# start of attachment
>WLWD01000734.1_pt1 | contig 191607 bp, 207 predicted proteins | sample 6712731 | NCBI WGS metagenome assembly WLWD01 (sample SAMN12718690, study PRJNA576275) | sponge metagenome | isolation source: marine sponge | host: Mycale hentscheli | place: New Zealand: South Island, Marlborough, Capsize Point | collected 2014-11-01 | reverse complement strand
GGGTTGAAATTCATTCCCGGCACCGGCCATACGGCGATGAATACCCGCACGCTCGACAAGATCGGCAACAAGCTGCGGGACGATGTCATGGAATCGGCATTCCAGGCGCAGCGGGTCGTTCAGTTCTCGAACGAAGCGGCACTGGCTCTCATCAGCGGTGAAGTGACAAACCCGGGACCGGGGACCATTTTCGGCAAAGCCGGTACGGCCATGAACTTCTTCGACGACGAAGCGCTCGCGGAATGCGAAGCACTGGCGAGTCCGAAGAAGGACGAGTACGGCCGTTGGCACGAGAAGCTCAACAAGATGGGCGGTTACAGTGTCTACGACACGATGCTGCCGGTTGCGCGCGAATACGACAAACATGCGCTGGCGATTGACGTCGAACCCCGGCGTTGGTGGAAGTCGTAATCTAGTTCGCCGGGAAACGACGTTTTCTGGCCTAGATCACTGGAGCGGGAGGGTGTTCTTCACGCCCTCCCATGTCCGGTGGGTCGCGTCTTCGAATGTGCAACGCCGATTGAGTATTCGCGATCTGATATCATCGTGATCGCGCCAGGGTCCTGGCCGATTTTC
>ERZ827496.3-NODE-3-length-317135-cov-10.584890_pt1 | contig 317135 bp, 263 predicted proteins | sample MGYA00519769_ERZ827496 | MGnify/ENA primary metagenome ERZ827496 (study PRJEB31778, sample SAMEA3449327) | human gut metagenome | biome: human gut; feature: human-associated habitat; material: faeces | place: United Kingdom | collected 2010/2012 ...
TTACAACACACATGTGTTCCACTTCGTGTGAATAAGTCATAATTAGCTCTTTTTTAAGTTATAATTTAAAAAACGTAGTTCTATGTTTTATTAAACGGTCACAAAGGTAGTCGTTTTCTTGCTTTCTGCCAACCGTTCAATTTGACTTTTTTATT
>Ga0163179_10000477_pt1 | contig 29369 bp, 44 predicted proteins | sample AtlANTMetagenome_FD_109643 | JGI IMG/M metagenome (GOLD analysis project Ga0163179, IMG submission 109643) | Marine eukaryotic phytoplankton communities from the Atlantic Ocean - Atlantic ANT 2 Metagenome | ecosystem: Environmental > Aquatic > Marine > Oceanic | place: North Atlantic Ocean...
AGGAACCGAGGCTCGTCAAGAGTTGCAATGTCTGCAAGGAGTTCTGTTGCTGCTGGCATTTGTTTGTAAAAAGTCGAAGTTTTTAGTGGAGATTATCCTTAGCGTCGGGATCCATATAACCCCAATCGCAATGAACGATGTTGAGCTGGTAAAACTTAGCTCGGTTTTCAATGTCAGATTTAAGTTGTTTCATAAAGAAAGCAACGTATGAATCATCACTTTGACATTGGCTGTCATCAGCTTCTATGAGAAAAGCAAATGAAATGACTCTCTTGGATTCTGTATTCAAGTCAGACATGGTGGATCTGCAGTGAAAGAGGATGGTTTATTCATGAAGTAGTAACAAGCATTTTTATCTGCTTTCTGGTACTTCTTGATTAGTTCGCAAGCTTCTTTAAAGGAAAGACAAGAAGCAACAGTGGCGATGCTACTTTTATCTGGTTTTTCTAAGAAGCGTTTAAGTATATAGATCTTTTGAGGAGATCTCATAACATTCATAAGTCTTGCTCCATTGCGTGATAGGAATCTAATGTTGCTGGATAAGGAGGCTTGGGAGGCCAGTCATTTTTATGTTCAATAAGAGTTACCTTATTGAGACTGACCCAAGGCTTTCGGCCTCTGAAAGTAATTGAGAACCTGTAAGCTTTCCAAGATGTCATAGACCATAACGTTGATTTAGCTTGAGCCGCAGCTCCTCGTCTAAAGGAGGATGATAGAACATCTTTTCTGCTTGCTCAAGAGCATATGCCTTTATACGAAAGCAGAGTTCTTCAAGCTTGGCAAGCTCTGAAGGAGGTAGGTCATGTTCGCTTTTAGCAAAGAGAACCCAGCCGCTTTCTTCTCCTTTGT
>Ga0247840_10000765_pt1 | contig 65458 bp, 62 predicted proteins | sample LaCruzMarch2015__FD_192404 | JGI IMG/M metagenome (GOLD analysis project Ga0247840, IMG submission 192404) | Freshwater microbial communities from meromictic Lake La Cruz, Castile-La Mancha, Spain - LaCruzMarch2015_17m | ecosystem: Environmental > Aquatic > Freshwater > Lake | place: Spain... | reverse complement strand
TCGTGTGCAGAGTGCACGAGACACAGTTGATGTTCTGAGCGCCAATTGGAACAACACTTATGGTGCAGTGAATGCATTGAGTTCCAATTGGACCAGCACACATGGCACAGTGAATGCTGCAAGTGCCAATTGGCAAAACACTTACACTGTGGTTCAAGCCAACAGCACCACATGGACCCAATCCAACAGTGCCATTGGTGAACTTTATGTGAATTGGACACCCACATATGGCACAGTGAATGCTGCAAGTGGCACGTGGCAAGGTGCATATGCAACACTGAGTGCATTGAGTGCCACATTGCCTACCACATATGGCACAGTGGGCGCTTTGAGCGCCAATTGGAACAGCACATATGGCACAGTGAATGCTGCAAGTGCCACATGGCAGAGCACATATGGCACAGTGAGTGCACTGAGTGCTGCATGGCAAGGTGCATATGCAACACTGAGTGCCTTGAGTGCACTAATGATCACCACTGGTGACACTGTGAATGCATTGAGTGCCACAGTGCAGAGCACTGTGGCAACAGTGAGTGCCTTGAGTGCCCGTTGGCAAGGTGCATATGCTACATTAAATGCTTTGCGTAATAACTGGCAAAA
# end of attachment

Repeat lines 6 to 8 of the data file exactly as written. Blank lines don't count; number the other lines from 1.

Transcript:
AGGAACCGAGGCTCGTCAAGAGTTGCAATGTCTGCAAGGAGTTCTGTTGCTGCTGGCATTTGTTTGTAAAAAGTCGAAGTTTTTAGTGGAGATTATCCTTAGCGTCGGGATCCATATAACCCCAATCGCAATGAACGATGTTGAGCTGGTAAAACTTAGCTCGGTTTTCAATGTCAGATTTAAGTTGTTTCATAAAGAAAGCAACGTATGAATCATCACTTTGACATTGGCTGTCATCAGCTTCTATGAGAAAAGCAAATGAAATGACTCTCTTGGATTCTGTATTCAAGTCAGACATGGTGGATCTGCAGTGAAAGAGGATGGTTTATTCATGAAGTAGTAACAAGCATTTTTATCTGCTTTCTGGTACTTCTTGATTAGTTCGCAAGCTTCTTTAAAGGAAAGACAAGAAGCAACAGTGGCGATGCTACTTTTATCTGGTTTTTCTAAGAAGCGTTTAAGTATATAGATCTTTTGAGGAGATCTCATAACATTCATAAGTCTTGCTCCATTGCGTGATAGGAATCTAATGTTGCTGGATAAGGAGGCTTGGGAGGCCAGTCATTTTTATGTTCAATAAGAGTTACCTTATTGAGACTGACCCAAGGCTTTCGGCCTCTGAAAGTAATTGAGAACCTGTAAGCTTTCCAAGATGTCATAGACCATAACGTTGATTTAGCTTGAGCCGCAGCTCCTCGTCTAAAGGAGGATGATAGAACATCTTTTCTGCTTGCTCAAGAGCATATGCCTTTATACGAAAGCAGAGTTCTTCAAGCTTGGCAAGCTCTGAAGGAGGTAGGTCATGTTCGCTTTTAGCAAAGAGAACCCAGCCGCTTTCTTCTCCTTTGT
>Ga0247840_10000765_pt1 | contig 65458 bp, 62 predicted proteins | sample LaCruzMarch2015__FD_192404 | JGI IMG/M metagenome (GOLD analysis project Ga0247840, IMG submission 192404) | Freshwater microbial communities from meromictic Lake La Cruz, Castile-La Mancha, Spain - LaCruzMarch2015_17m | ecosystem: Environmental > Aquatic > Freshwater > Lake | place: Spain... | reverse complement strand
TCGTGTGCAGAGTGCACGAGACACAGTTGATGTTCTGAGCGCCAATTGGAACAACACTTATGGTGCAGTGAATGCATTGAGTTCCAATTGGACCAGCACACATGGCACAGTGAATGCTGCAAGTGCCAATTGGCAAAACACTTACACTGTGGTTCAAGCCAACAGCACCACATGGACCCAATCCAACAGTGCCATTGGTGAACTTTATGTGAATTGGACACCCACATATGGCACAGTGAATGCTGCAAGTGGCACGTGGCAAGGTGCATATGCAACACTGAGTGCATTGAGTGCCACATTGCCTACCACATATGGCACAGTGGGCGCTTTGAGCGCCAATTGGAACAGCACATATGGCACAGTGAATGCTGCAAGTGCCACATGGCAGAGCACATATGGCACAGTGAGTGCACTGAGTGCTGCATGGCAAGGTGCATATGCAACACTGAGTGCCTTGAGTGCACTAATGATCACCACTGGTGACACTGTGAATGCATTGAGTGCCACAGTGCAGAGCACTGTGGCAACAGTGAGTGCCTTGAGTGCCCGTTGGCAAGGTGCATATGCTACATTAAATGCTTTGCGTAATAACTGGCAAAA